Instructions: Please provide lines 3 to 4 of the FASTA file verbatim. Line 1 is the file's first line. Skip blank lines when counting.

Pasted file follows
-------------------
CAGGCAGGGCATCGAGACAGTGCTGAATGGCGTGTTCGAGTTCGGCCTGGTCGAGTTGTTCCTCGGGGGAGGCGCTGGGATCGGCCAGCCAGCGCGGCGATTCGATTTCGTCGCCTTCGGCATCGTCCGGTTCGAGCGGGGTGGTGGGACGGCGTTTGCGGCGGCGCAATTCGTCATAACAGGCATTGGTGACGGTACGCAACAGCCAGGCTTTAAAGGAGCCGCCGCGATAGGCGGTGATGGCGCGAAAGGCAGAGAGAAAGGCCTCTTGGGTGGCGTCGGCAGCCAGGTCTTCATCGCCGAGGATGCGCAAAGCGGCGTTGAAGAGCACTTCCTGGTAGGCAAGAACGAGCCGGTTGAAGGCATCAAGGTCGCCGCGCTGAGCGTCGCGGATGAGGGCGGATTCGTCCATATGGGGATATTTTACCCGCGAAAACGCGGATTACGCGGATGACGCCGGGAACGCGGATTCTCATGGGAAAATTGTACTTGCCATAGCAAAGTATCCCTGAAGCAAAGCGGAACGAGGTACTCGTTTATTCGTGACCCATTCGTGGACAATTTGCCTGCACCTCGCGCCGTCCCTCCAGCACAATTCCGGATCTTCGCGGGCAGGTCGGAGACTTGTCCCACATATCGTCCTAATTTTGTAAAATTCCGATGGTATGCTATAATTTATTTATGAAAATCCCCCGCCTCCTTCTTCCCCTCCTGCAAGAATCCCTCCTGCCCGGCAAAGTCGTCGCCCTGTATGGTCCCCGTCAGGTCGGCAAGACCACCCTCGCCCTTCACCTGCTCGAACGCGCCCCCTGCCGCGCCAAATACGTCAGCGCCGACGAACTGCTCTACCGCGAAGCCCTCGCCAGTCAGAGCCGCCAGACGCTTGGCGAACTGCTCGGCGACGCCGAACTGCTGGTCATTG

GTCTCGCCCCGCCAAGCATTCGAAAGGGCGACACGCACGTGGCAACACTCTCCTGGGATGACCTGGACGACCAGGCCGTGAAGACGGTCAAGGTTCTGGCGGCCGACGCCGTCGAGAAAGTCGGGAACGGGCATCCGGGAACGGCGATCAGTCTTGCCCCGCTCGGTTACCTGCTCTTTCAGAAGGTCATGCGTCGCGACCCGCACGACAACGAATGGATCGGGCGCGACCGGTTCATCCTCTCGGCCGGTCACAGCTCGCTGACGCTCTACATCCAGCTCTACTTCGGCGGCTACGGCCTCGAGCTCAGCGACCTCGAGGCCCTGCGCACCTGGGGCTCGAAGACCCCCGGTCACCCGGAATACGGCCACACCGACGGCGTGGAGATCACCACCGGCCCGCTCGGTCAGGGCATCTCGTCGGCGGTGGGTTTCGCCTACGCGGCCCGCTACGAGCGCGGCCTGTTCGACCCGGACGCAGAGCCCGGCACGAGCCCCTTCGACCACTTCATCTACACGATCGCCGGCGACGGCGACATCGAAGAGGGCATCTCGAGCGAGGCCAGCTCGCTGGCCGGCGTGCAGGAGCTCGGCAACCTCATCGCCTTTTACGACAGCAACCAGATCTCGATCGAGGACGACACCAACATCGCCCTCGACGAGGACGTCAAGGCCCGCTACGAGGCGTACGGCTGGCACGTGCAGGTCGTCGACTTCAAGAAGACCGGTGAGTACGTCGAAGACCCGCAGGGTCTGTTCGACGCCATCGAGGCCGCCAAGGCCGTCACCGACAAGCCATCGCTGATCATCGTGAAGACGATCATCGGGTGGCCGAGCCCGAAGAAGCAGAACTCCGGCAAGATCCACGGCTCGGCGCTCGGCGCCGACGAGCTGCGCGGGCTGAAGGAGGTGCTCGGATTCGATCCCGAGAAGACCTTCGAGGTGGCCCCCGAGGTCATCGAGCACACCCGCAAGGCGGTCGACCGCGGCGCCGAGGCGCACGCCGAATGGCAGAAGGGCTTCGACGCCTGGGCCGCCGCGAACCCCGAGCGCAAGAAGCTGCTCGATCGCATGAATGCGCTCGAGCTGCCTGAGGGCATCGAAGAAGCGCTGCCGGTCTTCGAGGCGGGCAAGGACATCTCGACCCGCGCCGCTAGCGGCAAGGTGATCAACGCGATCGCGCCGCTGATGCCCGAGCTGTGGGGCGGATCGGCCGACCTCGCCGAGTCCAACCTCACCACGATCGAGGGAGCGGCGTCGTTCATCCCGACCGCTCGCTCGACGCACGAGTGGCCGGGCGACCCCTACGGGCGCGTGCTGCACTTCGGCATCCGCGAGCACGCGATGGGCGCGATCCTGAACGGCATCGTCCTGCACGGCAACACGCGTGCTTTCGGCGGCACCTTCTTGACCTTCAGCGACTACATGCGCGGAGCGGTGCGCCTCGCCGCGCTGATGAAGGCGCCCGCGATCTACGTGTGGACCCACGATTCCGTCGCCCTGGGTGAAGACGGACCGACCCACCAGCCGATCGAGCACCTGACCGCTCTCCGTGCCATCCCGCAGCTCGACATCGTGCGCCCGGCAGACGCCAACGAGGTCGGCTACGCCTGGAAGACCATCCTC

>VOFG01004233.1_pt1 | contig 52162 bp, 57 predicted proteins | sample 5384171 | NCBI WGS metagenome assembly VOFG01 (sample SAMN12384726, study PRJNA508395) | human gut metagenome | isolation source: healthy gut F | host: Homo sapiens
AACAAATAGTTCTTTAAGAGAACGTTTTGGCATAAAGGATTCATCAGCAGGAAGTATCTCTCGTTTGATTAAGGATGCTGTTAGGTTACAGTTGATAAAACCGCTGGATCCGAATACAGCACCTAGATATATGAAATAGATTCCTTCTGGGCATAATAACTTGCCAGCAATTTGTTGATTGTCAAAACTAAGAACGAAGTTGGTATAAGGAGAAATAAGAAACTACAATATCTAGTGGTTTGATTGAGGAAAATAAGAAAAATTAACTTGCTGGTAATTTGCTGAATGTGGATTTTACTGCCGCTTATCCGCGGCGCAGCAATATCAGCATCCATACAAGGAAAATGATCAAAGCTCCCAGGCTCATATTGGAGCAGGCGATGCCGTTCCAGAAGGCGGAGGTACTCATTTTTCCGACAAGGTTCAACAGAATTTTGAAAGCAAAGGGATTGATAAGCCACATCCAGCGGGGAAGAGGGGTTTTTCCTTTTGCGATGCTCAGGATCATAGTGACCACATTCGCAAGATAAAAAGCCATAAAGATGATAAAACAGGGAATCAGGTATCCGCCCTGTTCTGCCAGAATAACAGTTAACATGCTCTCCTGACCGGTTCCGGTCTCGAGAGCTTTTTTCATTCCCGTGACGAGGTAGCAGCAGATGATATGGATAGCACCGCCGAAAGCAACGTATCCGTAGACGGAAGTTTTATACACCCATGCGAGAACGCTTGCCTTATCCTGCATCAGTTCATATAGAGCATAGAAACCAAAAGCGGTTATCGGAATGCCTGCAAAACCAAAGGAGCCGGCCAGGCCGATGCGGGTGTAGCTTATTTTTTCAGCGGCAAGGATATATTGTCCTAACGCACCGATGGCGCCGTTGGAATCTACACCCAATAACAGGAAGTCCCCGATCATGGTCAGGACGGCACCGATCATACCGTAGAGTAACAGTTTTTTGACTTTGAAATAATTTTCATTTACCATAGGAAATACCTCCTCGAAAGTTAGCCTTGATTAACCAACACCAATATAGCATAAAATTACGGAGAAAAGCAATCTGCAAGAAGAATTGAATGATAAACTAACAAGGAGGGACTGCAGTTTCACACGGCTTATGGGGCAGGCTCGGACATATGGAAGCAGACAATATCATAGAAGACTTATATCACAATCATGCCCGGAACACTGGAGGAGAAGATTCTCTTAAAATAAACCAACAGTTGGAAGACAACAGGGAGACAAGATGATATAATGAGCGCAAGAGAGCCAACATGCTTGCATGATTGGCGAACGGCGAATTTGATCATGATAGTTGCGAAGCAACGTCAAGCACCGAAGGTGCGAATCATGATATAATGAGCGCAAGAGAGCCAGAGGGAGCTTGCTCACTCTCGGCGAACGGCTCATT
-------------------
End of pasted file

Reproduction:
>VOFG01004233.1_pt1 | contig 52162 bp, 57 predicted proteins | sample 5384171 | NCBI WGS metagenome assembly VOFG01 (sample SAMN12384726, study PRJNA508395) | human gut metagenome | isolation source: healthy gut F | host: Homo sapiens
AACAAATAGTTCTTTAAGAGAACGTTTTGGCATAAAGGATTCATCAGCAGGAAGTATCTCTCGTTTGATTAAGGATGCTGTTAGGTTACAGTTGATAAAACCGCTGGATCCGAATACAGCACCTAGATATATGAAATAGATTCCTTCTGGGCATAATAACTTGCCAGCAATTTGTTGATTGTCAAAACTAAGAACGAAGTTGGTATAAGGAGAAATAAGAAACTACAATATCTAGTGGTTTGATTGAGGAAAATAAGAAAAATTAACTTGCTGGTAATTTGCTGAATGTGGATTTTACTGCCGCTTATCCGCGGCGCAGCAATATCAGCATCCATACAAGGAAAATGATCAAAGCTCCCAGGCTCATATTGGAGCAGGCGATGCCGTTCCAGAAGGCGGAGGTACTCATTTTTCCGACAAGGTTCAACAGAATTTTGAAAGCAAAGGGATTGATAAGCCACATCCAGCGGGGAAGAGGGGTTTTTCCTTTTGCGATGCTCAGGATCATAGTGACCACATTCGCAAGATAAAAAGCCATAAAGATGATAAAACAGGGAATCAGGTATCCGCCCTGTTCTGCCAGAATAACAGTTAACATGCTCTCCTGACCGGTTCCGGTCTCGAGAGCTTTTTTCATTCCCGTGACGAGGTAGCAGCAGATGATATGGATAGCACCGCCGAAAGCAACGTATCCGTAGACGGAAGTTTTATACACCCATGCGAGAACGCTTGCCTTATCCTGCATCAGTTCATATAGAGCATAGAAACCAAAAGCGGTTATCGGAATGCCTGCAAAACCAAAGGAGCCGGCCAGGCCGATGCGGGTGTAGCTTATTTTTTCAGCGGCAAGGATATATTGTCCTAACGCACCGATGGCGCCGTTGGAATCTACACCCAATAACAGGAAGTCCCCGATCATGGTCAGGACGGCACCGATCATACCGTAGAGTAACAGTTTTTTGACTTTGAAATAATTTTCATTTACCATAGGAAATACCTCCTCGAAAGTTAGCCTTGATTAACCAACACCAATATAGCATAAAATTACGGAGAAAAGCAATCTGCAAGAAGAATTGAATGATAAACTAACAAGGAGGGACTGCAGTTTCACACGGCTTATGGGGCAGGCTCGGACATATGGAAGCAGACAATATCATAGAAGACTTATATCACAATCATGCCCGGAACACTGGAGGAGAAGATTCTCTTAAAATAAACCAACAGTTGGAAGACAACAGGGAGACAAGATGATATAATGAGCGCAAGAGAGCCAACATGCTTGCATGATTGGCGAACGGCGAATTTGATCATGATAGTTGCGAAGCAACGTCAAGCACCGAAGGTGCGAATCATGATATAATGAGCGCAAGAGAGCCAGAGGGAGCTTGCTCACTCTCGGCGAACGGCTCATT